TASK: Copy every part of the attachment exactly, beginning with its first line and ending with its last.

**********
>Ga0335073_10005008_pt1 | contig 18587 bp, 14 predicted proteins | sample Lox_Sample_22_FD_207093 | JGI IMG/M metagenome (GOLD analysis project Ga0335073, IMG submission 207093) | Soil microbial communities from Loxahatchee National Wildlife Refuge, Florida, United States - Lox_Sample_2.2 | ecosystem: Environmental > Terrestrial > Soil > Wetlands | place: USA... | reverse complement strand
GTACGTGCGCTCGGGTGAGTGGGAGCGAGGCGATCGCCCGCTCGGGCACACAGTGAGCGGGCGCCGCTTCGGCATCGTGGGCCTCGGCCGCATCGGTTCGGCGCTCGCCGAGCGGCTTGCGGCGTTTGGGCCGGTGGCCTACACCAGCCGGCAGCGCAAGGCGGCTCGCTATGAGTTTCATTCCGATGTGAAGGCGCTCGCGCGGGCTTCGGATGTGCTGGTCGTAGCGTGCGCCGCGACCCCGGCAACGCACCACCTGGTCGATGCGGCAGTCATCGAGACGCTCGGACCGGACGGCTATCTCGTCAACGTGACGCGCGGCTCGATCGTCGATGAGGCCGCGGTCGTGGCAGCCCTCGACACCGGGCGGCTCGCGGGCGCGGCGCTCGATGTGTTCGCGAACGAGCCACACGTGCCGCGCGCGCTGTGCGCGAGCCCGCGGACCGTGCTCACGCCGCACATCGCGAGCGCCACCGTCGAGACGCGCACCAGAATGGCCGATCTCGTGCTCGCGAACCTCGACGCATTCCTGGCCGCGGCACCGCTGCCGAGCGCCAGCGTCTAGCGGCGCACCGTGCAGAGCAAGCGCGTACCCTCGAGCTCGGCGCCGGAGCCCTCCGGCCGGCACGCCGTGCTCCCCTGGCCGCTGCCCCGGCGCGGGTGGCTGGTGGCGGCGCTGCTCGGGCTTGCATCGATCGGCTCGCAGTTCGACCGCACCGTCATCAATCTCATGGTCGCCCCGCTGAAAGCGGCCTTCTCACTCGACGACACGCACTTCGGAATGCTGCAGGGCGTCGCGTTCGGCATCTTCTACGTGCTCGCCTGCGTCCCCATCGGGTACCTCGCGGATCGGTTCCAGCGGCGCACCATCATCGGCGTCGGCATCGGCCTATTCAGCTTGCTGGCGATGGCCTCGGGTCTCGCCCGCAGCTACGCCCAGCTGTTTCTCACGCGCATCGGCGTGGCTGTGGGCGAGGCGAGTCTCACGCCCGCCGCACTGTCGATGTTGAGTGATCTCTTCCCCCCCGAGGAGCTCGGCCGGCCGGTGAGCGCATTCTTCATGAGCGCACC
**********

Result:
>Ga0335073_10005008_pt1 | contig 18587 bp, 14 predicted proteins | sample Lox_Sample_22_FD_207093 | JGI IMG/M metagenome (GOLD analysis project Ga0335073, IMG submission 207093) | Soil microbial communities from Loxahatchee National Wildlife Refuge, Florida, United States - Lox_Sample_2.2 | ecosystem: Environmental > Terrestrial > Soil > Wetlands | place: USA... | reverse complement strand
GTACGTGCGCTCGGGTGAGTGGGAGCGAGGCGATCGCCCGCTCGGGCACACAGTGAGCGGGCGCCGCTTCGGCATCGTGGGCCTCGGCCGCATCGGTTCGGCGCTCGCCGAGCGGCTTGCGGCGTTTGGGCCGGTGGCCTACACCAGCCGGCAGCGCAAGGCGGCTCGCTATGAGTTTCATTCCGATGTGAAGGCGCTCGCGCGGGCTTCGGATGTGCTGGTCGTAGCGTGCGCCGCGACCCCGGCAACGCACCACCTGGTCGATGCGGCAGTCATCGAGACGCTCGGACCGGACGGCTATCTCGTCAACGTGACGCGCGGCTCGATCGTCGATGAGGCCGCGGTCGTGGCAGCCCTCGACACCGGGCGGCTCGCGGGCGCGGCGCTCGATGTGTTCGCGAACGAGCCACACGTGCCGCGCGCGCTGTGCGCGAGCCCGCGGACCGTGCTCACGCCGCACATCGCGAGCGCCACCGTCGAGACGCGCACCAGAATGGCCGATCTCGTGCTCGCGAACCTCGACGCATTCCTGGCCGCGGCACCGCTGCCGAGCGCCAGCGTCTAGCGGCGCACCGTGCAGAGCAAGCGCGTACCCTCGAGCTCGGCGCCGGAGCCCTCCGGCCGGCACGCCGTGCTCCCCTGGCCGCTGCCCCGGCGCGGGTGGCTGGTGGCGGCGCTGCTCGGGCTTGCATCGATCGGCTCGCAGTTCGACCGCACCGTCATCAATCTCATGGTCGCCCCGCTGAAAGCGGCCTTCTCACTCGACGACACGCACTTCGGAATGCTGCAGGGCGTCGCGTTCGGCATCTTCTACGTGCTCGCCTGCGTCCCCATCGGGTACCTCGCGGATCGGTTCCAGCGGCGCACCATCATCGGCGTCGGCATCGGCCTATTCAGCTTGCTGGCGATGGCCTCGGGTCTCGCCCGCAGCTACGCCCAGCTGTTTCTCACGCGCATCGGCGTGGCTGTGGGCGAGGCGAGTCTCACGCCCGCCGCACTGTCGATGTTGAGTGATCTCTTCCCCCCCGAGGAGCTCGGCCGGCCGGTGAGCGCATTCTTCATGAGCGCACC